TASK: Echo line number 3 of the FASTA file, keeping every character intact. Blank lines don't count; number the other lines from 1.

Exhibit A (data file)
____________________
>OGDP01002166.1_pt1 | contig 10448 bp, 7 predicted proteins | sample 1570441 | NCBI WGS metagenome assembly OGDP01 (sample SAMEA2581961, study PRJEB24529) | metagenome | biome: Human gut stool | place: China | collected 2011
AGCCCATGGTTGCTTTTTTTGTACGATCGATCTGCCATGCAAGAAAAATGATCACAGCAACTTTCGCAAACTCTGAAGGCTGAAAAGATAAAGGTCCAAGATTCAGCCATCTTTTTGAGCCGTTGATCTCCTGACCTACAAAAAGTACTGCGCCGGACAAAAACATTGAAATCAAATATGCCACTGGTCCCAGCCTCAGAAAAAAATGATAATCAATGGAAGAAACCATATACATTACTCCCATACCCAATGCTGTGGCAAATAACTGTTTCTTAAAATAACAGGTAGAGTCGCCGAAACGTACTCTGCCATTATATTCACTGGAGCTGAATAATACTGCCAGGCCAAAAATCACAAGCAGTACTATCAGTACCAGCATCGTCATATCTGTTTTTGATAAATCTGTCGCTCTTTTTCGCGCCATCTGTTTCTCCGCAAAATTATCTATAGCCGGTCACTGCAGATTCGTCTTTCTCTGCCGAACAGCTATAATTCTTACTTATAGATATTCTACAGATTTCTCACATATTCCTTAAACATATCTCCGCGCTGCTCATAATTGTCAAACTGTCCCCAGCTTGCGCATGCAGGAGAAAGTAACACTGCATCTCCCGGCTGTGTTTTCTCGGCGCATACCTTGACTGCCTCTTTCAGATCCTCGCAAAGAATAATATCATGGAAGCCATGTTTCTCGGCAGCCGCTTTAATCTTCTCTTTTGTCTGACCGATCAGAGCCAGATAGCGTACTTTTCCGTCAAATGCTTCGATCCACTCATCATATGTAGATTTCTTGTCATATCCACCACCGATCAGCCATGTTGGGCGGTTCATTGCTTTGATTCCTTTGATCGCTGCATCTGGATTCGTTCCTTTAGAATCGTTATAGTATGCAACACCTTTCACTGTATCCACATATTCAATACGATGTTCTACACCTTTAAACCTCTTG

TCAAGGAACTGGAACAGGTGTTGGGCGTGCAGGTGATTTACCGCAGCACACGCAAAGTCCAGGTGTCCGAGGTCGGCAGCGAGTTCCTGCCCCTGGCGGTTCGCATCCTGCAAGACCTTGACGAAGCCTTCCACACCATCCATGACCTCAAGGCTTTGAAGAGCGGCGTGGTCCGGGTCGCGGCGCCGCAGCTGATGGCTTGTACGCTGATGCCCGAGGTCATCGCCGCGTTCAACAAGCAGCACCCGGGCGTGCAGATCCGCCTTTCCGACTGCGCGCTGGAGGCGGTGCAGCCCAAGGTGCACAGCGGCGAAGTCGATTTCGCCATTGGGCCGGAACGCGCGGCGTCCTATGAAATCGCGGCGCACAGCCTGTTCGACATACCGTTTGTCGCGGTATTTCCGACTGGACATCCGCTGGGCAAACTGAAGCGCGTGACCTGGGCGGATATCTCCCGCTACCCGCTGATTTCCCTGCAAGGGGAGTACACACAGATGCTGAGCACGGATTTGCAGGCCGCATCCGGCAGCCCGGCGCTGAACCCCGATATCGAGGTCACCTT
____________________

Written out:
TCAAGGAACTGGAACAGGTGTTGGGCGTGCAGGTGATTTACCGCAGCACACGCAAAGTCCAGGTGTCCGAGGTCGGCAGCGAGTTCCTGCCCCTGGCGGTTCGCATCCTGCAAGACCTTGACGAAGCCTTCCACACCATCCATGACCTCAAGGCTTTGAAGAGCGGCGTGGTCCGGGTCGCGGCGCCGCAGCTGATGGCTTGTACGCTGATGCCCGAGGTCATCGCCGCGTTCAACAAGCAGCACCCGGGCGTGCAGATCCGCCTTTCCGACTGCGCGCTGGAGGCGGTGCAGCCCAAGGTGCACAGCGGCGAAGTCGATTTCGCCATTGGGCCGGAACGCGCGGCGTCCTATGAAATCGCGGCGCACAGCCTGTTCGACATACCGTTTGTCGCGGTATTTCCGACTGGACATCCGCTGGGCAAACTGAAGCGCGTGACCTGGGCGGATATCTCCCGCTACCCGCTGATTTCCCTGCAAGGGGAGTACACACAGATGCTGAGCACGGATTTGCAGGCCGCATCCGGCAGCCCGGCGCTGAACCCCGATATCGAGGTCACCTT